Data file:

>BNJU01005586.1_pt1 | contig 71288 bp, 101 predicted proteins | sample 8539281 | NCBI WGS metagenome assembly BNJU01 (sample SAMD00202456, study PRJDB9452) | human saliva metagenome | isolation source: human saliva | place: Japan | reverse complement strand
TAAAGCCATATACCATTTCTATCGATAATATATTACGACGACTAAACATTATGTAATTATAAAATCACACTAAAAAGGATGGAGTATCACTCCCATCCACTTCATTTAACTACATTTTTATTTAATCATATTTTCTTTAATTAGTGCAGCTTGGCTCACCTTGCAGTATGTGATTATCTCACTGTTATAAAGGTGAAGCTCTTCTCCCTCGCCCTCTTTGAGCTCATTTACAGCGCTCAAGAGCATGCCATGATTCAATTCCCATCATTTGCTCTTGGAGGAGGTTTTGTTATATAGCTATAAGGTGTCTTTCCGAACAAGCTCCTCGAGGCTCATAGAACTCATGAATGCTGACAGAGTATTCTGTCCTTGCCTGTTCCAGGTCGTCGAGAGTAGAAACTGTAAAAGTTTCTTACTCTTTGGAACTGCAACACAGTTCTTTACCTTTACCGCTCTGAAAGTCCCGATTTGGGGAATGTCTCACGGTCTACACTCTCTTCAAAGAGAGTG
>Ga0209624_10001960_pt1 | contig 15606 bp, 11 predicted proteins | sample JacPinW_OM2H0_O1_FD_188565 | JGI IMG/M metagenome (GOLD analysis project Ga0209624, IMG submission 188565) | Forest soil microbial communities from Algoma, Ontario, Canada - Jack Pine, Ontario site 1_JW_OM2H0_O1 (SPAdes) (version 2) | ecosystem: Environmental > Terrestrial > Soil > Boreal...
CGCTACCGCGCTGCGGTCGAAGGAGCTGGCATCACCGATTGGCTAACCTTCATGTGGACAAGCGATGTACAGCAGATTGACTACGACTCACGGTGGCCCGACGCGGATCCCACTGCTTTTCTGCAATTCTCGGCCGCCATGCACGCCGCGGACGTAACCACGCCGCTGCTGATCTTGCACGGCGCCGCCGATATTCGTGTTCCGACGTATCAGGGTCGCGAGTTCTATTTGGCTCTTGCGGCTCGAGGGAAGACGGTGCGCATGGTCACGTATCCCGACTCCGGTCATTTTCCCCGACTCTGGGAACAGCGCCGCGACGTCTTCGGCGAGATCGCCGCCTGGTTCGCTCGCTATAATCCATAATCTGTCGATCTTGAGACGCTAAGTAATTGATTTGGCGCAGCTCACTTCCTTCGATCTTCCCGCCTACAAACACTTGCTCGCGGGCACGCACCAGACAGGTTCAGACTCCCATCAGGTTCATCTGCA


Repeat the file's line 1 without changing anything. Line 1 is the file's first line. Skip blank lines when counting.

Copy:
>BNJU01005586.1_pt1 | contig 71288 bp, 101 predicted proteins | sample 8539281 | NCBI WGS metagenome assembly BNJU01 (sample SAMD00202456, study PRJDB9452) | human saliva metagenome | isolation source: human saliva | place: Japan | reverse complement strand